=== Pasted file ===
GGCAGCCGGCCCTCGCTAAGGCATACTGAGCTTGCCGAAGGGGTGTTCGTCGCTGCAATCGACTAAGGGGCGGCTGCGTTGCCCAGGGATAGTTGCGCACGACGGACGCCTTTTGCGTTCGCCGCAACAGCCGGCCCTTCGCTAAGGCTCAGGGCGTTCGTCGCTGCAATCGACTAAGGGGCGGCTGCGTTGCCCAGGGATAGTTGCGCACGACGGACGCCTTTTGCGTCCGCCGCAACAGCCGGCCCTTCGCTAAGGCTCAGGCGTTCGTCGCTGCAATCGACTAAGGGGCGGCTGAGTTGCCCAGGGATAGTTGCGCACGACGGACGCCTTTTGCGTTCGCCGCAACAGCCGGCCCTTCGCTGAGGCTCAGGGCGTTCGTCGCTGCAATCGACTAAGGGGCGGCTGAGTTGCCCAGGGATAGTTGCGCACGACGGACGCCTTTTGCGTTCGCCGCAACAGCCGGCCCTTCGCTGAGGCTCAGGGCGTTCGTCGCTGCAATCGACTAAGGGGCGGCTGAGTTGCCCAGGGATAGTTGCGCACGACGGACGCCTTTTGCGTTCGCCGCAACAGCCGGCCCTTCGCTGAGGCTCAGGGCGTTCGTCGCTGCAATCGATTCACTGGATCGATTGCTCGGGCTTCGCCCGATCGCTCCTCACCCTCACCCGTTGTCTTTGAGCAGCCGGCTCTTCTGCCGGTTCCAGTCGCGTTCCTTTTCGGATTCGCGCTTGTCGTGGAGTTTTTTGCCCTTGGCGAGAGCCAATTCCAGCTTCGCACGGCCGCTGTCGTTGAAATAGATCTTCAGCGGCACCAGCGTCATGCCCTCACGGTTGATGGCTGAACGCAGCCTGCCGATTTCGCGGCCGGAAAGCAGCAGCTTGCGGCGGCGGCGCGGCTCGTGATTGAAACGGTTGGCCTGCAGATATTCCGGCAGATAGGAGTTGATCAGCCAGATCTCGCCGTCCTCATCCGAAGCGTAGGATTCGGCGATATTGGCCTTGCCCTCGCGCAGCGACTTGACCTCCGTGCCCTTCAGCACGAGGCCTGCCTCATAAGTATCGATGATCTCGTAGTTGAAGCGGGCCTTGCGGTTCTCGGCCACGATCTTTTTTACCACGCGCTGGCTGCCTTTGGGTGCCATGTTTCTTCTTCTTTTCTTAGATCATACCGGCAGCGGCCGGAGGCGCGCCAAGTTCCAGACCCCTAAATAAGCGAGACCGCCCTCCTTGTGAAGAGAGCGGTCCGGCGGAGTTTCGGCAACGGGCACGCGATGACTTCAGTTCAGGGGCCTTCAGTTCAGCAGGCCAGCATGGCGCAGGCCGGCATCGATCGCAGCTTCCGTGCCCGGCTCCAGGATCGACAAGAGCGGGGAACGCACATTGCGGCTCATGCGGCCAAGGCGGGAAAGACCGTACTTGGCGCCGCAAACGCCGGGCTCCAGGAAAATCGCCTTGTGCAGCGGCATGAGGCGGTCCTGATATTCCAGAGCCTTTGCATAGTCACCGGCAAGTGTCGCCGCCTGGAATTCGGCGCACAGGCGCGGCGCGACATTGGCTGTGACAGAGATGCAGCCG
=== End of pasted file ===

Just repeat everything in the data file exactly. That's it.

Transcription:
GGCAGCCGGCCCTCGCTAAGGCATACTGAGCTTGCCGAAGGGGTGTTCGTCGCTGCAATCGACTAAGGGGCGGCTGCGTTGCCCAGGGATAGTTGCGCACGACGGACGCCTTTTGCGTTCGCCGCAACAGCCGGCCCTTCGCTAAGGCTCAGGGCGTTCGTCGCTGCAATCGACTAAGGGGCGGCTGCGTTGCCCAGGGATAGTTGCGCACGACGGACGCCTTTTGCGTCCGCCGCAACAGCCGGCCCTTCGCTAAGGCTCAGGCGTTCGTCGCTGCAATCGACTAAGGGGCGGCTGAGTTGCCCAGGGATAGTTGCGCACGACGGACGCCTTTTGCGTTCGCCGCAACAGCCGGCCCTTCGCTGAGGCTCAGGGCGTTCGTCGCTGCAATCGACTAAGGGGCGGCTGAGTTGCCCAGGGATAGTTGCGCACGACGGACGCCTTTTGCGTTCGCCGCAACAGCCGGCCCTTCGCTGAGGCTCAGGGCGTTCGTCGCTGCAATCGACTAAGGGGCGGCTGAGTTGCCCAGGGATAGTTGCGCACGACGGACGCCTTTTGCGTTCGCCGCAACAGCCGGCCCTTCGCTGAGGCTCAGGGCGTTCGTCGCTGCAATCGATTCACTGGATCGATTGCTCGGGCTTCGCCCGATCGCTCCTCACCCTCACCCGTTGTCTTTGAGCAGCCGGCTCTTCTGCCGGTTCCAGTCGCGTTCCTTTTCGGATTCGCGCTTGTCGTGGAGTTTTTTGCCCTTGGCGAGAGCCAATTCCAGCTTCGCACGGCCGCTGTCGTTGAAATAGATCTTCAGCGGCACCAGCGTCATGCCCTCACGGTTGATGGCTGAACGCAGCCTGCCGATTTCGCGGCCGGAAAGCAGCAGCTTGCGGCGGCGGCGCGGCTCGTGATTGAAACGGTTGGCCTGCAGATATTCCGGCAGATAGGAGTTGATCAGCCAGATCTCGCCGTCCTCATCCGAAGCGTAGGATTCGGCGATATTGGCCTTGCCCTCGCGCAGCGACTTGACCTCCGTGCCCTTCAGCACGAGGCCTGCCTCATAAGTATCGATGATCTCGTAGTTGAAGCGGGCCTTGCGGTTCTCGGCCACGATCTTTTTTACCACGCGCTGGCTGCCTTTGGGTGCCATGTTTCTTCTTCTTTTCTTAGATCATACCGGCAGCGGCCGGAGGCGCGCCAAGTTCCAGACCCCTAAATAAGCGAGACCGCCCTCCTTGTGAAGAGAGCGGTCCGGCGGAGTTTCGGCAACGGGCACGCGATGACTTCAGTTCAGGGGCCTTCAGTTCAGCAGGCCAGCATGGCGCAGGCCGGCATCGATCGCAGCTTCCGTGCCCGGCTCCAGGATCGACAAGAGCGGGGAACGCACATTGCGGCTCATGCGGCCAAGGCGGGAAAGACCGTACTTGGCGCCGCAAACGCCGGGCTCCAGGAAAATCGCCTTGTGCAGCGGCATGAGGCGGTCCTGATATTCCAGAGCCTTTGCATAGTCACCGGCAAGTGTCGCCGCCTGGAATTCGGCGCACAGGCGCGGCGCGACATTGGCTGTGACAGAGATGCAGCCG